Liquidity also seems to have a pattern. One dealer noted that liquidity was greatest around the bond auction and dried up between auctions. This dearth of liquidity was most pronounced for long bonds.

We begin our analysis of liquidity by looking at the annual averages of bid-ask spreads (measured in basis points). We use daily bid-ask data on treasury bills of 3 month, 6 month, 12 month maturities, and benchmark bonds with maturities of 2, 5, 10 and 30-year bonds over the period January 2, 1991 to November 30, 2001. The Bank of Canada provided us with the data. The data are end-of-day quotes; they are not transactions based but are indicative of market bid-ask spreads and will provide a good indication of any changes in underlying liquidity. The results of this analysis are presented in Table 1.

Table 1
Annual Averages of Bid-Ask Spreads in Basis Points, by Maturity

Year 3 months 6 months 12 months 2 years 5 years 10 years 30 years

1991 1.31 1.51 1.68 3.55 6.09 6.12 5.60
1992 1.42 1.59 1.88 2.61 4.84 4.62 4.03
1993 1.16 1.39 1.44 2.64 5.58 5.27 4.05
1994 1.19 1.21 1.38 3.39 4.79 5.32 5.27
1995 1.55 1.60 1.50 2.87 3.33 4.15 4.57
1996 1.22 1.37 1.27 2.26 2.81 4.14 5.14
1997 1.45 1.75 2.03 2.21 2.89 3.47 5.42
1998 2.22 2.20 2.14 1.67 3.63 4.92 9.51
1999 1.66 1.64 1.53 0.99 2.30 3.45 7.34
2000 1.43 1.31 1.35 1.26 2.34 3.11 5.85
2001 1.53 1.55 1.48 1.61 3.20 7.04 7.43

In the above table there are some interesting observations. First, for every year in the sample, the bid-ask spread increases with maturity category. This reflects not only the greater impact of unanticipated interest rate changes on price but also the relative liquidity of the bonds and bills. Prior to 1995, bid-ask spreads for 30-year bonds were less than spreads for 10-year bonds. Second, 1998 is anomalous with a one time only large increase in bid-ask spread for all maturity classes. During most of this year there was unusual economic activity—the Asian currency crisis, the Russian debt default crisis and the Long Term Capital Management (LTCM) crisis.[3] Apart from this anomalous year, it appeared that over the 10-year period, bid-ask spreads increased for the 3 -month bill categories, decreased for 1, 2, and 5-year categories and increased for the 10 and 30-year categories.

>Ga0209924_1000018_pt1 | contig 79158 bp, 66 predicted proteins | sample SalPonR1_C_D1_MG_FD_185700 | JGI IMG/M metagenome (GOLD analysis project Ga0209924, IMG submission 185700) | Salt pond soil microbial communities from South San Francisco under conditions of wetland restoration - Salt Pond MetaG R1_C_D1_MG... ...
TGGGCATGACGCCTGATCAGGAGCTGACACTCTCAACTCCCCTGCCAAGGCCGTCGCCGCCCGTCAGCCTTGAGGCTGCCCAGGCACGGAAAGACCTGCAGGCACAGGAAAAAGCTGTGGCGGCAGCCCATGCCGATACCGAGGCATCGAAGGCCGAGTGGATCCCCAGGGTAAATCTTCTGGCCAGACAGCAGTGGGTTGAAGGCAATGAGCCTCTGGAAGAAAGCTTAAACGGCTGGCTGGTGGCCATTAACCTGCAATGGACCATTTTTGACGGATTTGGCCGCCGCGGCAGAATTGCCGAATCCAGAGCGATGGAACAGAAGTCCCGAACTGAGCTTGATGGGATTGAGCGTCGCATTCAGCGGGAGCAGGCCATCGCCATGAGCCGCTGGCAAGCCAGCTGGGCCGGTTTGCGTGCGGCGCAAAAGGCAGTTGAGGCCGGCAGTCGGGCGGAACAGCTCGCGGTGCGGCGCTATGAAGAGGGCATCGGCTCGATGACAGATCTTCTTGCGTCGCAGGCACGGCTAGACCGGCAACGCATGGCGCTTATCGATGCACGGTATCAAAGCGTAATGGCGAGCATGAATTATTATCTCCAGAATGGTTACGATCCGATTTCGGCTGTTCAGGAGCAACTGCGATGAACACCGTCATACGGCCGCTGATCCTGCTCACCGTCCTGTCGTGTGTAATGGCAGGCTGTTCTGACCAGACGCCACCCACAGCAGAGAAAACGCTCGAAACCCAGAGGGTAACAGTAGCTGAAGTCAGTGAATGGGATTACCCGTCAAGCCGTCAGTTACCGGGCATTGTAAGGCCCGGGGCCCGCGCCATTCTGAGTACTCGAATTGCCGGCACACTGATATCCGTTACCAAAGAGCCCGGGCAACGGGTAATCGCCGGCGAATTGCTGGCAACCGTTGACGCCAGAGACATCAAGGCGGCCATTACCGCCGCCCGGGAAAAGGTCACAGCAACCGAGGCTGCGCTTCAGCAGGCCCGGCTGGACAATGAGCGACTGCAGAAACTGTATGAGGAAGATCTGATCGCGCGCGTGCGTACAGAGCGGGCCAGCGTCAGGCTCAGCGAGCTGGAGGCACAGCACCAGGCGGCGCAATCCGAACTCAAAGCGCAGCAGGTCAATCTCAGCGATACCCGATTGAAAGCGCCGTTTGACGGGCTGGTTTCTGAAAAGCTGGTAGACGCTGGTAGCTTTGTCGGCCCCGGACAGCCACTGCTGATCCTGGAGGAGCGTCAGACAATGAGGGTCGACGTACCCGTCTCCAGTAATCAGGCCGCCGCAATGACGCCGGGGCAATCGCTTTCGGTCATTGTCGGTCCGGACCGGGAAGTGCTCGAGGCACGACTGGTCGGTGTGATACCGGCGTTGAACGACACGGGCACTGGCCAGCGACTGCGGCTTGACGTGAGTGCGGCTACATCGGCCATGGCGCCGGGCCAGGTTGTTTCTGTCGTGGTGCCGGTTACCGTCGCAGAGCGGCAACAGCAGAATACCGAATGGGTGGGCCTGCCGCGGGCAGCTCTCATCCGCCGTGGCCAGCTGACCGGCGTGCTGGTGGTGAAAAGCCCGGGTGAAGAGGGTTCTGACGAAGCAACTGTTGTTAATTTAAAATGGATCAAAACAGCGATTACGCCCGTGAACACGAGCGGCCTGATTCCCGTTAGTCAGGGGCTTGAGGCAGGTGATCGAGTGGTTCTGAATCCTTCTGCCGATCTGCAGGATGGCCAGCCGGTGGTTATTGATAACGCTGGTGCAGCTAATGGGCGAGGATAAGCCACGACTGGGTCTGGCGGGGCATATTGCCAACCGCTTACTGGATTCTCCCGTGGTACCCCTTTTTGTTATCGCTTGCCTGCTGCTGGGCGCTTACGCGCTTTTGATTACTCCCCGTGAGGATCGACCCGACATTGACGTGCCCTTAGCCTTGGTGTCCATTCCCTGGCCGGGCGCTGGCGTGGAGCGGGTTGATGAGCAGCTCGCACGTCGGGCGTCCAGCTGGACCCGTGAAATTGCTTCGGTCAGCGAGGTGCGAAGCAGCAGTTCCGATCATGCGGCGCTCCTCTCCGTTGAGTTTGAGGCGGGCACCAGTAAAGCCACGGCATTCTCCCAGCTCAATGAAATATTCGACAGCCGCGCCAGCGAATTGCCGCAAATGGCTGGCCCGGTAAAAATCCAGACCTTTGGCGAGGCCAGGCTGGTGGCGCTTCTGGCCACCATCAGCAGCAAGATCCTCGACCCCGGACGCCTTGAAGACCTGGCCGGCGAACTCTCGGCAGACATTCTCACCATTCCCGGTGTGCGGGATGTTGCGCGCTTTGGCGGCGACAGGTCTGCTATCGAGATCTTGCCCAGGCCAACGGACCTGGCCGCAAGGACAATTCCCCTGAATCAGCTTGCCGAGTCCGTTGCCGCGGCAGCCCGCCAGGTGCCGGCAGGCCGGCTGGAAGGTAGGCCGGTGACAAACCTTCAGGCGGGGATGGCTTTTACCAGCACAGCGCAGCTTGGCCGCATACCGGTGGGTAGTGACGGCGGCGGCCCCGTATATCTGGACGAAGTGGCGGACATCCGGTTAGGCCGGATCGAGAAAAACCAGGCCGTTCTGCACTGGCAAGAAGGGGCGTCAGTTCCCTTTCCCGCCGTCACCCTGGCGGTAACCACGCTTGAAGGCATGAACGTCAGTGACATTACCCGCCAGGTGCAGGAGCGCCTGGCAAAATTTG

With the departure of the foreign dealers in the first half of 2001, the bid-ask spreads increased compared to 2000 for all maturity categories with the 10 and 30 year bonds showing a very large increase. However, we cannot discern from this analysis if the increases were statistically significant. We investigate the impact of the departure of foreign dealers in more depth in a subsequent section and determine if other influence over the same period are responsible for the increase in bid-ask spreads on the longer bond maturity categories.

We consider next the secular impact of liquidity observed in Table 1. This evaluation was based on fitting the following regression over the period January 2, 1991 to November 30, 2001 to daily bid-ask prices:

bt = a0 + a1t + εt

where bt is the average daily bid-ask spread for week t expressed in basis points and t is the time trend. This regression provides an estimate of the trend in the bid-ask spread over the period through the estimate of the regression coefficient, a1. If a1 is greater than zero, the bid-ask spread has increased and hence there is a reduction in liquidity in the market, holding competition constant. The results of the regression analysis are presented in Table 2 below.

The interpretation of a value such as 0.000112 for a1 (for the 3-month maturity) is that, on average, the bid-ask spread for 3-month treasury bills increased at the rate of 0.000112 basis points per week during the 1991-2001 period. The interpretation of the value a0 is the value of the bid-ask spread, in basis points, at the beginning of the period, as given by the trend line. The negative values for the 3-month and 30-year maturities suggest that the assumption that the bid-ask spread changes uniformly over time is unrealistic.[4] The impact of other events on the bid-ask spread is explored in section 4.

Table 2
Trend in Liquidity from 1991 to 2001
Maturity Estimate of a0 Estimate of a1

3 months -0.0240 0.000112**
6 months 0.83* 0.000055*
1 year 1.83** -0.000017
2 years 10.65** -0.00063**
5 years 16.20** -0.00093**
10 years 7.46** -0.00021**
30 years -6.47** 0.000921**

* significant at the 5% or less level,
** significant at the 1% or less level